Reading the labels – Preservatives in natural skincare

preservatives in natural skincare

One of the most contentious and debated subjects of the beauty industry as a whole but even more hotly debated in the natural and organic community – preservatives have been a topic I have addressed frequently in individual blog posts and reviews but today I will be taking a look at the topic as a whole; What are preservatives, why do we need them and which ones are we likely to find on our skincare labels. I write this post as a consumer rather than expert, in the aim of helping other people to decipher what’s in their products and to shed some light in the most balanced way I can at some of the issues surrounding preservatives and what is happening in the industry. Please feel free to make up your own mind, add your thoughts in the comments and do your own research, all I ask is that we keep it respectful.

So first off why would we need preservatives in products? Any product containing water is a breading ground for bacteria, mould, yeast or fungus. It is the manufacturers responsibility to ensure that products are safe and not contaminated and therefore well preserved. Europe has quite stringent rules on this and all cosmetics need to be safety assessed before going on the market by a cosmetic chemist which includes a test challenging the preservative system to give an idea of shelf life.

What preservatives are you most likely to find on cosmetics labels?

Parabens: Perhaps the most discussed and widely used preservatives, there are several different kinds of paraben look for Ethyl, butyl, propyl, benzyl, isobutyl and methylparaben on the labels. The parabens used in skincare are synthetically created, however it is worth noting that parabens occur naturally in many fruits and vegetables, they get a bad reputation for possible Estrogenic effects on the body.

Phenoxyethanol – Just like parabens phenoxyethanol also occurs naturally, in this case in green tea and chicory, for the most part though the phenoxyethanol used in cosmetics is synthetic although I have seen several brands claiming to use naturally sourced phenoxyethanol I am unsure how true this is or whether it makes any different to the performance or safety. Brands who are COSMOS certified will now have to remove phenoxyethanol before the end of the year or risk loosing their certification, I think many brands will be working to remove it and so it will be less prevalent than it once was.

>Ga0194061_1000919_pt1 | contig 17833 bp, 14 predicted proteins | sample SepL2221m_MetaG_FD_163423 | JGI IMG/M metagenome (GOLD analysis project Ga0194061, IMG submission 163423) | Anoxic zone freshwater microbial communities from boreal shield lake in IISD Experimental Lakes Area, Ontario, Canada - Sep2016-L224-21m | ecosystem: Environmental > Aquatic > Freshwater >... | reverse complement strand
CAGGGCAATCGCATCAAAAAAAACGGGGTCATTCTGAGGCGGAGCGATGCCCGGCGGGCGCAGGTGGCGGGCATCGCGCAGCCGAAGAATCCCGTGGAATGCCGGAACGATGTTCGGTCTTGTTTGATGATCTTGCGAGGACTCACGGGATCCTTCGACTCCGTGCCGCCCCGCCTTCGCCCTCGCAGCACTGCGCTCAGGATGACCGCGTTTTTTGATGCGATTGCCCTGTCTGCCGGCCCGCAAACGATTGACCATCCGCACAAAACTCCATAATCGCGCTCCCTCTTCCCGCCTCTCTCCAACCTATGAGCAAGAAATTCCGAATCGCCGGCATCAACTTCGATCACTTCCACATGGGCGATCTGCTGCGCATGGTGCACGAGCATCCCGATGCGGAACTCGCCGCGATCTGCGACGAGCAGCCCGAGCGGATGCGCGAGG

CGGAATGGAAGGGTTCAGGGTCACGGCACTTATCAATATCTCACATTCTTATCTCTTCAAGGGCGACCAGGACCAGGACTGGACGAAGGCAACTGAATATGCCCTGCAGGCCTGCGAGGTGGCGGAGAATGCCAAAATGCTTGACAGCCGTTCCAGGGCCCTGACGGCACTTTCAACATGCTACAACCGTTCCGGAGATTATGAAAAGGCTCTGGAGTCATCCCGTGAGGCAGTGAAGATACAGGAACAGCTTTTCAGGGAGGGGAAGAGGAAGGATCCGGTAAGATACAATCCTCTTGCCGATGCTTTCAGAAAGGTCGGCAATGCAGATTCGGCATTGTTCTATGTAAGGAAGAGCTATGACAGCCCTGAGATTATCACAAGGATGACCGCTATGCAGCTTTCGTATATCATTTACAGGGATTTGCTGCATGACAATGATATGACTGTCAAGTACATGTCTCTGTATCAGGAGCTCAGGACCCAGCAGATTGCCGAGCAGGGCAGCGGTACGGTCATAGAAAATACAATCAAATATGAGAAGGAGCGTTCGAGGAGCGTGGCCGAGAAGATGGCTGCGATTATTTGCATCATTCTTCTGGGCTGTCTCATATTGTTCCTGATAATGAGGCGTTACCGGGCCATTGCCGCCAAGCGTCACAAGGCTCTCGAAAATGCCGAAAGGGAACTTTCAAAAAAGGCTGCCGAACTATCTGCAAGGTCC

Potassium Sorbate – Widely used in natural organic products as it is approved by both the Soil Association and Ecocert. It is formed when Potassium salt bonds with citric acid. Perhaps one of the least controversial preservatives but still far from perfect, I have spoken to several people who are sensitive to it and it makes them using natural products tricky at times due to how widely used it is.

MC/MI – Stands for Methylcloroisothiazlininone and Methylisothiazolinone, not two words you will forget in a hurry and a bit of a tongue twister, hence the abbreviation. I have put them together as they are often used that way as they seem to work better and in lesser amounts as a duo but they can also be found individually. They can be problematic in terms of allergies and contact dermatitis and are very widely used, you can find them in lot’s of household products making them difficult to avoid.

Benzyl alcohol – Can again be synthetically produced or it can be found as a natural constituent of essential oils such as Jasmine for example. It is approved by the Soil Association and is often used in conjunction with Potassium Sorbate. It is best avoided for conditions such as Rosacea.

Naticide – This is a fairly new preservative system which you will see listed on the ingredients list as Fragrance. I think the fact that it has to be listed as such on an INCI will severely affect Naticides popularity, so many people will avoid it regardless of whether they know what it is or not. Some brands do note it is a natural preservative in brackets but I still find it confusing. Unlike older preservatives such as Phenoxyethanol or Parabens this hasn’t been widely studied so I haven’t been able to find a lot of data positive or negative.

Alcohol – Alcohol is a widely used preservative in 100% natural brands, it is also used as part of the preparation of certain tinctures. Alcohol has no safety concerns but there is some data to suggest in large quantities can dry the skin.

Other common preservatives: Radish root filtrate, Sodium Hydroxymethylglycinate, Sodium Benzoate, Disodium EDTA, Sodium levulinate, Dehydroacetic acid.

This is by no means an exhaustive list, for more opinions and studies on the above preservatives see my recommended reading list below, you will find some interesting perspectives both for and against these preservatives.

Where else can you find preservatives?